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The Difference A Point Can Make

By Jeff Koch on March 29, 2013.

On Wednesday, the Spurs held on to a one point lead in the final seconds of regulation, as an Andre Miller shot rolled off the rim as time expired. Good win.

Three days prior, the Spurs gave up a one point lead on a difficult (and well contested) shot from James Harden, and then were unable to convert with about 5 seconds of game time remaining on the other end. Tough loss.

In reality, there was little difference between these two games, other than which side of the ledger the check mark goes on. In both games, the team had stretches of great play, stretches of mediocre play, and stretches of bad play. In both games, the team made some winning plays in crunch time, and some losing plays in crunch time. In both games, the team had a legitimate chance at a win or a loss. After 48 minutes, sometimes it just comes down to the bounce of a ball.

We’re in the home stretch of the schedule, and it happens to be a schedule littered with playoff teams for the Spurs. Every team in the West is still jockeying for playoff position, so most every game is going to feel like a playoff game. Our expectations should be that these games will be close, tough, and fought tooth and nail. There are no walkovers in the playoffs this year, and the next few weeks should be viewed as a prolonged ramp up to the second season. And, paraphrasing Pop, should be a challenge that is embraced.

So less than the wins and losses, the remainder of the schedule should be viewed through the prism of playoff preparation. What are our strengths? What are our weaknesses? What needs tightening up?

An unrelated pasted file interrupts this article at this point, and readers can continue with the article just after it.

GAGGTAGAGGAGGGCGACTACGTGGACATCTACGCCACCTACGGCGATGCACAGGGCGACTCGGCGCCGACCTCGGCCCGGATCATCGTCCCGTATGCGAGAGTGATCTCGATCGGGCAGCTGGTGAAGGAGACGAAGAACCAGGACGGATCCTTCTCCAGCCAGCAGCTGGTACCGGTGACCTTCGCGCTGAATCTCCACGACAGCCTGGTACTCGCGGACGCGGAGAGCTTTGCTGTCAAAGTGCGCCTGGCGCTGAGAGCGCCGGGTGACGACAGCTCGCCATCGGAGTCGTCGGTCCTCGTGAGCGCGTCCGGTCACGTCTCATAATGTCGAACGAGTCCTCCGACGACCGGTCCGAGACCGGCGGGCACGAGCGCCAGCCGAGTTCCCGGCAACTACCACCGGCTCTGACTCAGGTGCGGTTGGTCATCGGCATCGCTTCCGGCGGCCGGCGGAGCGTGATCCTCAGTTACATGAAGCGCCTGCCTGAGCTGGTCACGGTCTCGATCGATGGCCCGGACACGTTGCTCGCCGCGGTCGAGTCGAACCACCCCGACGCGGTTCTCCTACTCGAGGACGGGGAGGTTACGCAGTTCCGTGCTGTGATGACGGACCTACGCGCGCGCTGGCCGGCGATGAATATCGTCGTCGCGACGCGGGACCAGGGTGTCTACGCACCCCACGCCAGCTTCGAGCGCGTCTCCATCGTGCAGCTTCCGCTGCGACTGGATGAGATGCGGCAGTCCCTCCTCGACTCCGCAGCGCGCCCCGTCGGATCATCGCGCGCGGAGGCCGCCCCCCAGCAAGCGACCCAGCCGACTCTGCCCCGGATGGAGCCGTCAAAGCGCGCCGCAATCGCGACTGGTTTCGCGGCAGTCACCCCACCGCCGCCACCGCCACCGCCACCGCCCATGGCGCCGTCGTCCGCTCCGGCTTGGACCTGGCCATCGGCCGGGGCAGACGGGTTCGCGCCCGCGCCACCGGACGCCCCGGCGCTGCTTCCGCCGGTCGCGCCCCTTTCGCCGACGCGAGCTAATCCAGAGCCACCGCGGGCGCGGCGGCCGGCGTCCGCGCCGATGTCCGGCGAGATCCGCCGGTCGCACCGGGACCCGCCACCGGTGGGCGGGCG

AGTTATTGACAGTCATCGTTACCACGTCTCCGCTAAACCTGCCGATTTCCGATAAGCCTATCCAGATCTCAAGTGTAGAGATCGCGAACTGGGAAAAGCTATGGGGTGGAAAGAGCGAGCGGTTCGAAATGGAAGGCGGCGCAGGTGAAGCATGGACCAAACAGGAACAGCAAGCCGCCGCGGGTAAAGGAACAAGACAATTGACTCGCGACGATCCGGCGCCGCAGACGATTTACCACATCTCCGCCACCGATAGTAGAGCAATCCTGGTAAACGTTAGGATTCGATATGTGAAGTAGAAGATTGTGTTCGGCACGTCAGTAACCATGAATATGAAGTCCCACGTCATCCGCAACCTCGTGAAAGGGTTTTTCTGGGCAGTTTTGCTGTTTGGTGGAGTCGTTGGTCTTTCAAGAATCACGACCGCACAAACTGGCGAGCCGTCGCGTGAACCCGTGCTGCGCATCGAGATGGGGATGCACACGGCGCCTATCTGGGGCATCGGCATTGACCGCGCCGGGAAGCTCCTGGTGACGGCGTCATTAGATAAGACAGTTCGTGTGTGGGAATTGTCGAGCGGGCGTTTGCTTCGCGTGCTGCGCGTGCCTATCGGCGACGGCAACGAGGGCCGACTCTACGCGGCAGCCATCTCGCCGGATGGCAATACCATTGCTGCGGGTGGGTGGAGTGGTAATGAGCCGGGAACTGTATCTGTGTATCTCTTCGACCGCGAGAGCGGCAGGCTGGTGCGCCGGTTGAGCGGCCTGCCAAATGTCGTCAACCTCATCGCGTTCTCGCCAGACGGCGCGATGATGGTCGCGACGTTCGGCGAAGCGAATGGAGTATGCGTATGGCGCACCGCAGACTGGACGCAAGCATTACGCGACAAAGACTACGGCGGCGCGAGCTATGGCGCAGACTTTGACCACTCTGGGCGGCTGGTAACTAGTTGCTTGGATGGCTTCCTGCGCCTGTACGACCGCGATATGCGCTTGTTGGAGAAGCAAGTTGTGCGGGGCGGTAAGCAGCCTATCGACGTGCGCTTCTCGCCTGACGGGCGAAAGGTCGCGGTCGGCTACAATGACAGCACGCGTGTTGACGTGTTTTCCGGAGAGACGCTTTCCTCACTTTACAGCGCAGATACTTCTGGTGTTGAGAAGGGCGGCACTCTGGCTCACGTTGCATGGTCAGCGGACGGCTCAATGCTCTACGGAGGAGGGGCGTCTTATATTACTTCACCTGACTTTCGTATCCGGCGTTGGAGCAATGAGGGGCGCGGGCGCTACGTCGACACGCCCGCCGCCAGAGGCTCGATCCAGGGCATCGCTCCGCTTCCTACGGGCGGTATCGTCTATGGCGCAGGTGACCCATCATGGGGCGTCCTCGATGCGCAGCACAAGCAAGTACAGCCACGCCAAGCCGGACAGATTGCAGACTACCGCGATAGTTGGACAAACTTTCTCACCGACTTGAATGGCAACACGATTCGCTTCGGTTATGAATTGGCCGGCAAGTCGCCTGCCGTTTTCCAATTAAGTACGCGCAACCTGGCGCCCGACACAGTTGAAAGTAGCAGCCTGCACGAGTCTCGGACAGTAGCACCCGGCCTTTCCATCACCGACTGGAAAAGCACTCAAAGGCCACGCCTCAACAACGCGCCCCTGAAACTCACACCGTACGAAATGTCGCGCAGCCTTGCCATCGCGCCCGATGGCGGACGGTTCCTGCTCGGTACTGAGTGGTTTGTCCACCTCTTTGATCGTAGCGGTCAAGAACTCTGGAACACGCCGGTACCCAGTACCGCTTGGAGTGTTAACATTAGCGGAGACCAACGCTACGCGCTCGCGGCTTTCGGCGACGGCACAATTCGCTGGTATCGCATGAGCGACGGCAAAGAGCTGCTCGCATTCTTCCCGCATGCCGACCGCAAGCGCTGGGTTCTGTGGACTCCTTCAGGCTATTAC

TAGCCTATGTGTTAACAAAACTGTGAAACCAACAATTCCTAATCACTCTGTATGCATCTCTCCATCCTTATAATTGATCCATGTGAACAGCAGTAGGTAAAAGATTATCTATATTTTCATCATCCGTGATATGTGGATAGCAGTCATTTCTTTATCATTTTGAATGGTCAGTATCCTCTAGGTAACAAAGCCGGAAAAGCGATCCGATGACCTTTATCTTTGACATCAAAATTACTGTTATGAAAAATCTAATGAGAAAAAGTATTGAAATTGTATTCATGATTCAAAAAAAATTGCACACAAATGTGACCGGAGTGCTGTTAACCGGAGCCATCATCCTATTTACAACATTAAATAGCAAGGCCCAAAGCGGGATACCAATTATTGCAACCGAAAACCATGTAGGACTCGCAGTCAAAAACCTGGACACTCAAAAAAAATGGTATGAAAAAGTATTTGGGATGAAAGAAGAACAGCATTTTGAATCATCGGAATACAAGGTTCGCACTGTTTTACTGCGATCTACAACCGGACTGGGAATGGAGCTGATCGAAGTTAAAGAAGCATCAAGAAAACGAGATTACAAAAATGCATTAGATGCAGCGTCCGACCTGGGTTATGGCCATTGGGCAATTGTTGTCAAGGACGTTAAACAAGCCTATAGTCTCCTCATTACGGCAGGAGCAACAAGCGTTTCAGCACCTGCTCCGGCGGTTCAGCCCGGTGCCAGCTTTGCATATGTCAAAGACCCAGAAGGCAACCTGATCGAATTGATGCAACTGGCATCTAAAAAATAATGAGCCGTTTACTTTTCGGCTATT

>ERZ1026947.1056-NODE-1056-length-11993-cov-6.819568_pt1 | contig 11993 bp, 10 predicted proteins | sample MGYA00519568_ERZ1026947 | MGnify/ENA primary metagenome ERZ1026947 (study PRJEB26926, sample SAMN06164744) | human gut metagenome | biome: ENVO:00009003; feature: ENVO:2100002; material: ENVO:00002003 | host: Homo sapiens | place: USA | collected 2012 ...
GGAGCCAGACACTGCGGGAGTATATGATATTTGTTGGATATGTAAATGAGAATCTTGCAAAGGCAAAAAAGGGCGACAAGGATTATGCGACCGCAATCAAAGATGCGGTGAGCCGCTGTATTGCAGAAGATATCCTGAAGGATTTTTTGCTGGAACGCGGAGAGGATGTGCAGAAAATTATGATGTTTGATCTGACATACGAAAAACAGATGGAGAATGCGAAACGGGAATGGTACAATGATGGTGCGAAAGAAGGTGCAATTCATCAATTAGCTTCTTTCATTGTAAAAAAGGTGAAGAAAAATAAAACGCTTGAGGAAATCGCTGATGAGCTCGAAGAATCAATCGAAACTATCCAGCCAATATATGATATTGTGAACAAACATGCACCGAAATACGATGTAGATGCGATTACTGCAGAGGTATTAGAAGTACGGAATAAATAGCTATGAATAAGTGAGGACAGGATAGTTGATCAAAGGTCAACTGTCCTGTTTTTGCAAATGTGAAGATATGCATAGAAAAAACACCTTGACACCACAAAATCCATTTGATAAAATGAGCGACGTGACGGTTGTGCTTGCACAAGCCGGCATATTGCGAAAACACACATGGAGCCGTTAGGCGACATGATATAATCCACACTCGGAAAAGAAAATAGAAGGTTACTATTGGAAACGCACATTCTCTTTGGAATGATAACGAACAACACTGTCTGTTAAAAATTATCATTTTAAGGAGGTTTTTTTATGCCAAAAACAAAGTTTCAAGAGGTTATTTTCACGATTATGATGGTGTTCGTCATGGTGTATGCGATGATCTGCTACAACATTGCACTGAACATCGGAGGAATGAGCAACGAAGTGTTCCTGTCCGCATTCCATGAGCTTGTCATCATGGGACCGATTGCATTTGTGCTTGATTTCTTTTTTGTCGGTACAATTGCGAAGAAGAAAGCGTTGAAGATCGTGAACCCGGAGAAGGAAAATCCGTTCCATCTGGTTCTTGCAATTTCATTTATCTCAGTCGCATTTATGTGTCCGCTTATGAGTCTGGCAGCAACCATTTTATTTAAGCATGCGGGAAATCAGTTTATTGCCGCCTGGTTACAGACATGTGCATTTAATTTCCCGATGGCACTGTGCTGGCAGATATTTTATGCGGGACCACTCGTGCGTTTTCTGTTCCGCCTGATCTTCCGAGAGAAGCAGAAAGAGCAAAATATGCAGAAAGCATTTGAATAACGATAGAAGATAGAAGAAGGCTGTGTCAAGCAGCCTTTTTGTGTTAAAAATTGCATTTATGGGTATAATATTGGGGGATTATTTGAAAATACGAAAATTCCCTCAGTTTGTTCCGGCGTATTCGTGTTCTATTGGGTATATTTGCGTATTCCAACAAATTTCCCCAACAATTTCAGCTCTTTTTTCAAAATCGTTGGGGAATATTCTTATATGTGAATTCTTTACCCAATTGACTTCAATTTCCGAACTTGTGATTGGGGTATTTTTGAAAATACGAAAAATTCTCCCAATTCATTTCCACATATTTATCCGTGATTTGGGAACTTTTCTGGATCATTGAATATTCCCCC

Here is the beginning of my “Concerns” list:

–Duncan’s health. Not really much to be done here, other than hope, wish, and pray. Outside of the few weeks after his minor knee injury, Duncan has been playing spectacular basketball, and has looked sharp and lively in his body. While the offense is clearly Parker’s, he is still a major contributor; and he completely anchors our defense still. I haven’t seen him this good on the defensive end since 2007. I just hope his body can hold up another few months.

–Parker’s health. He is only 3 games back from his injury, but Parker is definitely a bit out of sorts and out of rhythm. There is nothing for major concern yet, as we have the luxury of easing him back in. But we really need Parker playing at “2nd Tier MVP Candidate” Level to have success in the playoffs.

–More Leonard, please. Kawhi seems to get better every week. But he is 21, playing on a team of Hall of Fame veterans, and has a tendency to disappear for large stretches. We need his aggression and scoring on offense, particularly in the worry concerning Ginobili.

–The bench. Last year, the bench was a strength of the team, winning many regular season games for us. This year, it hasn’t been nearly as strong. Injuries to Neal and Jackson, the decline of Ginobili, Splitter moving into the starting line-up, and the search for a true back-up PG have all contributed to this. In the playoffs, the bench is less important than the regular season. But our bench still needs to be able to hold leads–and even extend them–and not just be a burden to be overcome in between Duncan and Parker’s shifts.